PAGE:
This posting includes Chapters 26 and 27 of my ongoing action novel, The Day of the Gun.
Oh, great, he thought. Just great. This was a dramatic ending to an already overly dramatic Sunday afternoon.
“Put down the gun, Martin,” he said in his most soothing tone of voice. “Or whatever your name is.”
The fellow blinked at the mention of his alternate identity.
“Yeah, I thought so. Like I told you before, I know that was your current name before all this shooting started. But you’ve had other names, haven’t you?”
The man brandishing the gun said nothing.
“So how do we end this?” the chief asked with a shrug. “However it goes down, it won’t be pretty.”
“Don’t make me kill her,” Steve warned.
“From the looks of her, she’s already in bad shape. I wish you’d let our EMTs check her out.”
“She’s okay — unconscious, but okay.”
The policeman nodded nonchalantly. “Maybe so. Still, she needs to get to a hospital for treatment.”
“I said — don’t come closer. Do you want to get her killed?”
The chief wasn’t buying it. “Huh-uh. Now, see here, friend. I know you’re not a killer — at least not unless you’re provoked.”
“Then don’t provoke me. Oh, and I’m not your friend.”
Hewson nodded. “Fair enough. But that doesn’t mean we have to be enemies. Just put down the gun and everything will be all right.”
“Just like it was all right the last time you said that?”
The chief winced at the mention of the earlier fiasco. “That’s a fair point, but it was different. We didn’t have the situation in hand.”
“But you have it in hand now.” He sounded dubious.
“Look around you. See all the police? We’re here to help you.”
Steve closed his eyes. “Where’d you get that psychobabble from — the police academy? If you want to help me so much, why are all the guns aimed in my direction?”
Hewson threw up his hands. “Okay, Martin, you win. What would you have me do?”
“Get me outta here.”
“Where are you gonna go?” Hewson asked at he swept his arm in a large circle. “The cemetery is crawling with police.” Spotting Dana Dotson and her cameraman several yards away, he pointed. “The media’s here, too. You’re a celebrity now. Look — your face is already all over the news. Anywhere you go, you’ll be recognized.”
“Maybe, but I wanna get outta here.”
“Understood. But let’s be realistic. You know we can’t just let you waltz out of here.”
“Then you better come up with a suitable alternative.”
Hewson stepped closer, but this fellow Martin would not be bullied. “Don’t come any closer.” He pressed the gun harder into his hostage’s head. “You know I’m capable of pulling the trigger.”
Hewson showed his palms. “Just relax. No more killing needs to take place here today.”
“That’s what you said before.”
The police chief sighed. He had seen Martin’s work up close and personal, but he didn’t think the man was a cold-blooded killer. Changing the subject, he swept his hand, palm down, at the Taurus. “It doesn’t look drivable — your car, I mean. And look at yourself.”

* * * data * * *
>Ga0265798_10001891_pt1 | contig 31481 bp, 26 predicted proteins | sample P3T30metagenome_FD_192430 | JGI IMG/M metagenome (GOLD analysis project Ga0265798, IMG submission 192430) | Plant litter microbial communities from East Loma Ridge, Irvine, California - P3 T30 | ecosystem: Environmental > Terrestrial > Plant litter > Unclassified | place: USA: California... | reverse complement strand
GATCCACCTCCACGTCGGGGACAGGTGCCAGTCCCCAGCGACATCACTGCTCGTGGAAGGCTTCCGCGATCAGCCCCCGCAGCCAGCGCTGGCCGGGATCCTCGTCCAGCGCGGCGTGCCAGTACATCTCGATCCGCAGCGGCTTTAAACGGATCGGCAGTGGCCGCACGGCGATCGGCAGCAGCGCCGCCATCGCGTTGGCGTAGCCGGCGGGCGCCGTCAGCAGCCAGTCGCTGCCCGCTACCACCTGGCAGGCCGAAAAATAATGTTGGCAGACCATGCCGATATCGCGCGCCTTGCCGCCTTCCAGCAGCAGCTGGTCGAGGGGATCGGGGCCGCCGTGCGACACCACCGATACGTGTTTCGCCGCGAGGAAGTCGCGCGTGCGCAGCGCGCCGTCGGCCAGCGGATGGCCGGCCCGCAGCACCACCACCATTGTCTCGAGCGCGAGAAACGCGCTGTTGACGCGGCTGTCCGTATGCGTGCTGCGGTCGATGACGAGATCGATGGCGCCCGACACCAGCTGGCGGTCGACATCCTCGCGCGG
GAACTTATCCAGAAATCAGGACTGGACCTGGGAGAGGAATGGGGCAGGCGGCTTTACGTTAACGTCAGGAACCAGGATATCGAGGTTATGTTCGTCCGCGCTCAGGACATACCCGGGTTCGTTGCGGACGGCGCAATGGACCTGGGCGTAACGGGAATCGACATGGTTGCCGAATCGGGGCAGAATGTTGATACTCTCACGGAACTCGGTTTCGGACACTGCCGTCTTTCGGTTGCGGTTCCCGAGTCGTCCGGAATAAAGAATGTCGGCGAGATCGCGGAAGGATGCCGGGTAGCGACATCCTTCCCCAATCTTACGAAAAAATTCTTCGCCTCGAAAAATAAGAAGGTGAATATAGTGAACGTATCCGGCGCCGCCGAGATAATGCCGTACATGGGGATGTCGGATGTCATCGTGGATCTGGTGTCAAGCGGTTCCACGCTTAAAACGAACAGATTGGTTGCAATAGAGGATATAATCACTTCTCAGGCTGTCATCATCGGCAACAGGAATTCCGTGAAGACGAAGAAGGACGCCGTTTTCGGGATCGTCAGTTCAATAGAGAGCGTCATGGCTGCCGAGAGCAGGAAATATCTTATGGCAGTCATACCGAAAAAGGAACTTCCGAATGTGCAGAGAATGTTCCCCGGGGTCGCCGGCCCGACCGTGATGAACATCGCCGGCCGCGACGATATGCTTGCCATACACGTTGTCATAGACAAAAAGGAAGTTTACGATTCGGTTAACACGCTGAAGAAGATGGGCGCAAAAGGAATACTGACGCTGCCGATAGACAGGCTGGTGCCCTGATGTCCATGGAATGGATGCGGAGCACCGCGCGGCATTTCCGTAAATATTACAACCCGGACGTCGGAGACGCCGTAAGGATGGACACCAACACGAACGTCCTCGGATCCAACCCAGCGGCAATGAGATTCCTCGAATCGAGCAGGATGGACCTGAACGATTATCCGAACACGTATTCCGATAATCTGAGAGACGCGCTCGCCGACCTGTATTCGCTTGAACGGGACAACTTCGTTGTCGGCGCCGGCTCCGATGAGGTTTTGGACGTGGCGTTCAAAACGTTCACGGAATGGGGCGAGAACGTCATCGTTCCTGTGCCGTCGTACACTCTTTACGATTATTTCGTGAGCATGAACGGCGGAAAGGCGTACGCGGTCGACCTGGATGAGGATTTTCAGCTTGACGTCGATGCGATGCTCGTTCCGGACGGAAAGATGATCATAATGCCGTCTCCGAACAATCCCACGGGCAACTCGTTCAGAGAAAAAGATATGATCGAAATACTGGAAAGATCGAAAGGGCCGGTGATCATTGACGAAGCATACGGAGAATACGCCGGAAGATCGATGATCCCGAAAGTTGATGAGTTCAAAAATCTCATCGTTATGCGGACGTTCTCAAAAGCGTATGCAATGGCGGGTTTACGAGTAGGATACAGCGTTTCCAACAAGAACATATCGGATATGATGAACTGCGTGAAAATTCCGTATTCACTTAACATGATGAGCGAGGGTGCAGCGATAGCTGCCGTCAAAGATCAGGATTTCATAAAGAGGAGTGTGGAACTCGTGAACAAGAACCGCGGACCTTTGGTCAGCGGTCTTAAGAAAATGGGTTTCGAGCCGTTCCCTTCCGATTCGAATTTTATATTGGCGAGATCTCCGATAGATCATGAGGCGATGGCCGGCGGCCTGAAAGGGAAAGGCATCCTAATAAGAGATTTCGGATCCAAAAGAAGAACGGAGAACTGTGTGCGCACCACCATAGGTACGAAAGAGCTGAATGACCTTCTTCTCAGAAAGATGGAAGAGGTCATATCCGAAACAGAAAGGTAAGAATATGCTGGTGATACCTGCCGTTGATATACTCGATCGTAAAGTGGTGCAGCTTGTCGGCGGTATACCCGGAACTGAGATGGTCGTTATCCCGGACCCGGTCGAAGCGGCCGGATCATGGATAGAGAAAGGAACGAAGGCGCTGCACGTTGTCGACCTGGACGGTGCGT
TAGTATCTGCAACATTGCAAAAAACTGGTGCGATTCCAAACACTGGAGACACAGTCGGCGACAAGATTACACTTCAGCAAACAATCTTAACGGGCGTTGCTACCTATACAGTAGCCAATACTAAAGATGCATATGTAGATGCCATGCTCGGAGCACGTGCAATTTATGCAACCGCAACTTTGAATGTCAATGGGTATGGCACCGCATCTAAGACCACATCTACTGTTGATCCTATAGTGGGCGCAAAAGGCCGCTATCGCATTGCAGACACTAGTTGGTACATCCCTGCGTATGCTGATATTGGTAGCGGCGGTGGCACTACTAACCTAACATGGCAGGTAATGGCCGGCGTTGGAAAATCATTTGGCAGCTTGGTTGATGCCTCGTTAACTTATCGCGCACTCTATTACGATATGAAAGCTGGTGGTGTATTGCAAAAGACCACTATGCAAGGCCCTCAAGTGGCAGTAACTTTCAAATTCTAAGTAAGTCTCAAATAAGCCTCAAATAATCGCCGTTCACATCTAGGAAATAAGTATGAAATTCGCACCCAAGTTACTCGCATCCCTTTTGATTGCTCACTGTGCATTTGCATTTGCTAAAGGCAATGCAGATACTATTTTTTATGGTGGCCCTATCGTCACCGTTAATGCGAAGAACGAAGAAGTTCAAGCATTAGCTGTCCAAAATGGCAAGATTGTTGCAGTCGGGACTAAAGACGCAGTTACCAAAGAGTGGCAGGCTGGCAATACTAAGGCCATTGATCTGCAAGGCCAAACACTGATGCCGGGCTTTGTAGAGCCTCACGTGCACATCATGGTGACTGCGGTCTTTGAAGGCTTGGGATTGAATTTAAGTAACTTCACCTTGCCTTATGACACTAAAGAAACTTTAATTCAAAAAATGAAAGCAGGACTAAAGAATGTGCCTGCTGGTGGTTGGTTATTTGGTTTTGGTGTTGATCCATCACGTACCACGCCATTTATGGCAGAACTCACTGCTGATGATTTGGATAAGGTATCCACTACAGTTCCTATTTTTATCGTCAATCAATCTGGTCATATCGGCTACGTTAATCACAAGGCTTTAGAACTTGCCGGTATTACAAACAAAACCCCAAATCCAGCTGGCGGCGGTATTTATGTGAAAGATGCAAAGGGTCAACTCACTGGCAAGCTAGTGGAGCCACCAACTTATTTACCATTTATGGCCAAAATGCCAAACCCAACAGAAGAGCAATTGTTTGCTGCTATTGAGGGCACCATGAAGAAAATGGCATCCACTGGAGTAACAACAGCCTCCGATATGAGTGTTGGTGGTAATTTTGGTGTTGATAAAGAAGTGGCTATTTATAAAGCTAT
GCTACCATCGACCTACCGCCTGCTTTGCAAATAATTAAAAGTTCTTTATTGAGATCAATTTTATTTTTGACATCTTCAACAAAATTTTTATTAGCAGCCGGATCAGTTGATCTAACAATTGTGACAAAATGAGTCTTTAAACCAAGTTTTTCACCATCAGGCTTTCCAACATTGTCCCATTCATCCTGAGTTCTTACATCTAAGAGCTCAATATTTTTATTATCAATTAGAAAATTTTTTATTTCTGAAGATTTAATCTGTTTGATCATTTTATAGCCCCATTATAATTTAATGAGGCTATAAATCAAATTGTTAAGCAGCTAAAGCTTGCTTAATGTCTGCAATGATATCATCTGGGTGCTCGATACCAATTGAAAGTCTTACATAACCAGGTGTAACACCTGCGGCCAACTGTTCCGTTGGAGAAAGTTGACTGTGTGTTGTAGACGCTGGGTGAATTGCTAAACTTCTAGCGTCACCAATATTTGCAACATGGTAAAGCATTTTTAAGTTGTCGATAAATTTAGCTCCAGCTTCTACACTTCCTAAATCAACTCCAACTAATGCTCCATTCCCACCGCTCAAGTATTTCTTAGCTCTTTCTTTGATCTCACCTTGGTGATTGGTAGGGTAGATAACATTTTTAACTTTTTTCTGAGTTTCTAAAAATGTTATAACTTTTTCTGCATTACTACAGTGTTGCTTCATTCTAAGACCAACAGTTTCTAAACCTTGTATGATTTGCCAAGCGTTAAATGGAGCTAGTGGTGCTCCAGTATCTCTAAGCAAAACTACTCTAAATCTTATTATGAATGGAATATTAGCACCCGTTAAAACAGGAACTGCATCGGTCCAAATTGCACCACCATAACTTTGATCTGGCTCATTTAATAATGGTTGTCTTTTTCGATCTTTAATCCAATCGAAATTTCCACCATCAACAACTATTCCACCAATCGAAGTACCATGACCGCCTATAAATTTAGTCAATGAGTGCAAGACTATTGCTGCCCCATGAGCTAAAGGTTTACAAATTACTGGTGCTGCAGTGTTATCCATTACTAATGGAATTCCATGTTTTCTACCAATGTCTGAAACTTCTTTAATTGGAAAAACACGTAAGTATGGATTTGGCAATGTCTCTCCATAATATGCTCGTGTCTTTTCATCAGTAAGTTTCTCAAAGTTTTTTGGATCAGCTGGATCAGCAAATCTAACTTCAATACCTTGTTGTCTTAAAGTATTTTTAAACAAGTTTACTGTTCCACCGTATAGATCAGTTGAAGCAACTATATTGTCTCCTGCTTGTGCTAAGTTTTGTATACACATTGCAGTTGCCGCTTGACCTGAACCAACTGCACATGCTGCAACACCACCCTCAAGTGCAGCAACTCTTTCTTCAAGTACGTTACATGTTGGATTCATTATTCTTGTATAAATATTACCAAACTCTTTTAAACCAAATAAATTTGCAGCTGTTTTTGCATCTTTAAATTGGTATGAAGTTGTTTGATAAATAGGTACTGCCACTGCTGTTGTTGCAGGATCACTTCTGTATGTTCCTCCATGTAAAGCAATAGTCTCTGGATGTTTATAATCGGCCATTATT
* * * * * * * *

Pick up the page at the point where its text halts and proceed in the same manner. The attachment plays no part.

Steve glanced down at his clothes. The policeman was right. He was drenched in blood. His face was plastered all the over the news. The Taurus was totaled and useless. He had nowhere to go.
“I’m not hit,” he said. “I’ve got a sore back, but that’s all.”
The policeman winced as he rubbed a spot just above his kidney. “You and me both, friend.”
“I said — ”
“I know, I know. We’re not friends. So what are our options now?”
Hewson nodded. “You want to leave this cemetery with a hostage, and I can’t let that happen. So what are our options — yours and mine? How do we get out of this predicament?”
So what were the options? Steve had acted in self-defense; that much would be clear when he told his story. He had not shot anyone who did not need shooting. Even his decision to take a hostage could be explained; he had been desperate not to be gunned down by trigger-happy police before he could offer up his tale.
Agent McLean had been in the cemetery earlier. He was sure of it now. Why was he there? Had he come to help Steve get off the street before Tony the Knife’s men finished the job, or was McLean involved in a more sinister way? If he were involved in the shooting, had he enlisted the local police to help? If so, why hadn’t this police captain finished Steve off when the chance arose? Where was McLean now? It was all too much to contemplate.
Hewson sensed Steve’s conflict. “Look, I know you don’t want to do this. It doesn’t have to go down this way.”
“What’s your name?” Steve asked.
“My name? I’m Paul Hewson — didn’t I tell you that? I’m chief of police here in Lakeland.”
“Okay, Chief of Police Paul Hewson—Paul. Can I call you Paul?”
“If I can call you — Kurt? Is your name Kurt?”
“That’ll do for now.”
“Fair enough, Kurt.”
“Tell me, Paul, do you know a guy named Mac McLean? He’s a big guy, a former football player, prob’ly.”
Hewson frowned. “Mac McLean — can’t say as I… wait.” He paused, rubbing his chin. “Wait. Maybe I do. That name sounds familiar.” He inched closer to Steve as he spoke.
“He in charge of the U.S. Witness Protection Program. They call it WITSEC.”
The captain snapped his fingers. “Yes, that’s right. WITSEC. I spoke to him on the phone. I thought you might be an alumnus of the program.”